A simple and fresh Sicilian Orange Fennel Salad accompanied the salmon and greens.  This is one of my favorite summertime side dishes- use blood oranges if you can find them, but whatever you can find will suffice. To slice the fennel thinly, use a vegetable peeler! It's so much easier and provides really thin slices of fennel, making for a delicate presentation. This makes for a great picnic/BBQ salad, by the way. 

    Black olives are often added to this salad- the salty, briny olives complement the oranges really nicely. 
    The Boyfriend would have left me if I tried to serve him olives, so I skipped them.

    You can find Copper River Salmon at most supermarkets.  It's usually advertised heavily when it's available (mid-May to mid-June-ish).  It generally runs about $14.99/lb, and is worth the price.  

    Copper River Salmon on Seared Garlic Greens,
     Sicilian Orange Fennel Salad, Herb Oil
     Serves 2

    Two 7 ounce Copper River Salmon fillets 
    (makes two just-over-5 ounce servings)

    1 lb Fresh spinach, kale, or mixture of dark leafy greens on hand, washed and dried, stems removed
    2 slices of bacon
    1 tbsp minced garlic
    2 oranges, peeled, segmented, and pith removed- INSTRUCTIONS FOLLOW
    1/2 large fennel bulb, sliced thinly (or vegetable peeled into thin slices)
    1/2 cup red onion, very thinly sliced
    About 2 tbsp fresh basil (chiffonade- cut thinly)
    One lemon
    Extra Virgin Olive Oil
    Salt and Pepper
    Herb Oil Recipe follows

    1. Make the Sicilian Orange Fennel Salad.  In a bowl, gently toss together the oranges, fennel slices, red onion, basil, a pinch of salt (omit of adding olives), and drizzle with 1 tbsp extra virgin olive oil. Refrigerate until ready to serve.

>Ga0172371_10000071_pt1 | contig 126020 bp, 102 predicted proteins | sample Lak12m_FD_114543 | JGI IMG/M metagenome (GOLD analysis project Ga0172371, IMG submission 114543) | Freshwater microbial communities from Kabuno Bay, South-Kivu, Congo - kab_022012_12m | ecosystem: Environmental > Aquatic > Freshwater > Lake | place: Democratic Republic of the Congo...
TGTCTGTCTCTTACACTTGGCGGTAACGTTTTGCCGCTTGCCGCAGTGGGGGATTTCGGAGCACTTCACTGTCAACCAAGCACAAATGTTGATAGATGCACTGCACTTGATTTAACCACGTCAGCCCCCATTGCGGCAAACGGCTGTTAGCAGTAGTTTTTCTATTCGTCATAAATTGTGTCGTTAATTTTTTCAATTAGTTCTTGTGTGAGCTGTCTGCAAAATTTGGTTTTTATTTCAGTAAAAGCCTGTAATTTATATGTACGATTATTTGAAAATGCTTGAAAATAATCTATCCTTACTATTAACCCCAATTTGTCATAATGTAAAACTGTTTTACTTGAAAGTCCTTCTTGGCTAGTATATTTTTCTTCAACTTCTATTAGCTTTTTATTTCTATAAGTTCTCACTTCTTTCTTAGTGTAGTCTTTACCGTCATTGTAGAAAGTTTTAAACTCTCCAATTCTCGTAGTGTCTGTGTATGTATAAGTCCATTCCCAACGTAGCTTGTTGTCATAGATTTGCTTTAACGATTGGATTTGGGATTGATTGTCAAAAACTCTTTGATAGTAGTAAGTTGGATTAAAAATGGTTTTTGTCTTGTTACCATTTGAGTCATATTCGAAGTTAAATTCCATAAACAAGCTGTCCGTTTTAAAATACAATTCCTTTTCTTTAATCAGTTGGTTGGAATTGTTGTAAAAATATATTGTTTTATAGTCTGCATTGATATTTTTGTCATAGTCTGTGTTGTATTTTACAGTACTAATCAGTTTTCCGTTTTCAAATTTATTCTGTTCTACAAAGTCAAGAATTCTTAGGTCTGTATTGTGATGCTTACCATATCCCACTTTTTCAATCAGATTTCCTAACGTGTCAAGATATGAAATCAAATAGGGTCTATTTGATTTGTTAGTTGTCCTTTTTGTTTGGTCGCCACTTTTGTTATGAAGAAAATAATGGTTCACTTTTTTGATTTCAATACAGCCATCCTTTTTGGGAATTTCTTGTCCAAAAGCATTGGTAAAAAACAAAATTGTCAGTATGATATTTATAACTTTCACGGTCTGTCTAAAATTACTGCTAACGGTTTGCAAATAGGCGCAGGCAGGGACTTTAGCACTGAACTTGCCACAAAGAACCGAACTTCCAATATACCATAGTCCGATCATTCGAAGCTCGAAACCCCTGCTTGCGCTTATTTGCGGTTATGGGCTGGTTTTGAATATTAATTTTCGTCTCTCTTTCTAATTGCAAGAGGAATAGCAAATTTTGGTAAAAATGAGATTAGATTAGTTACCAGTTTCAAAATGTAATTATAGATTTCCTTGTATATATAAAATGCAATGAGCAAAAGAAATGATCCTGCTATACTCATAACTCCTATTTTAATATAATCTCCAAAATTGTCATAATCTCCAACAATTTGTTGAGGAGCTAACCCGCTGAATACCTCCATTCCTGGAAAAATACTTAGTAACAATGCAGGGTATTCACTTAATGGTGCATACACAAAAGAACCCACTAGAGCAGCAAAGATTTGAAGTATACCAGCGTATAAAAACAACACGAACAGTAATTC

2. Make the Salmon. Brush salmon with olive oil until coated and season with a pinch of salt and pepper. Heat a skillet over medium heat until hot (about 3 minutes).  Add the salmon to the skillet, meat side down and the skin up. Cook for 3- 4 minutes, checking to make sure salmon is not sticking to the pan and until golden in color. Flip the salmon, skin side down, and continue cooking until the salmon flakes easily with a fork- about 5-7 minutes, depending on thickness of your fillet. Slice a couple slices of lemon and serve on top of the salmon.
    3. Make the Seared Garlic Greens. Add the bacon to a large, cold skillet. Turn heat on medium.  Cook bacon until crispy, flipping once. Remove bacon and set aside. Add half the greens, stirring to coat in bacon grease. Saute for a minute or two, until beginning to wilt. Add the rest of the greens and the garlic. Stir to coat. Saute another 2 minutes, until wilted. Season with salt and pepper and a squeeze of 1/4 of a lemon.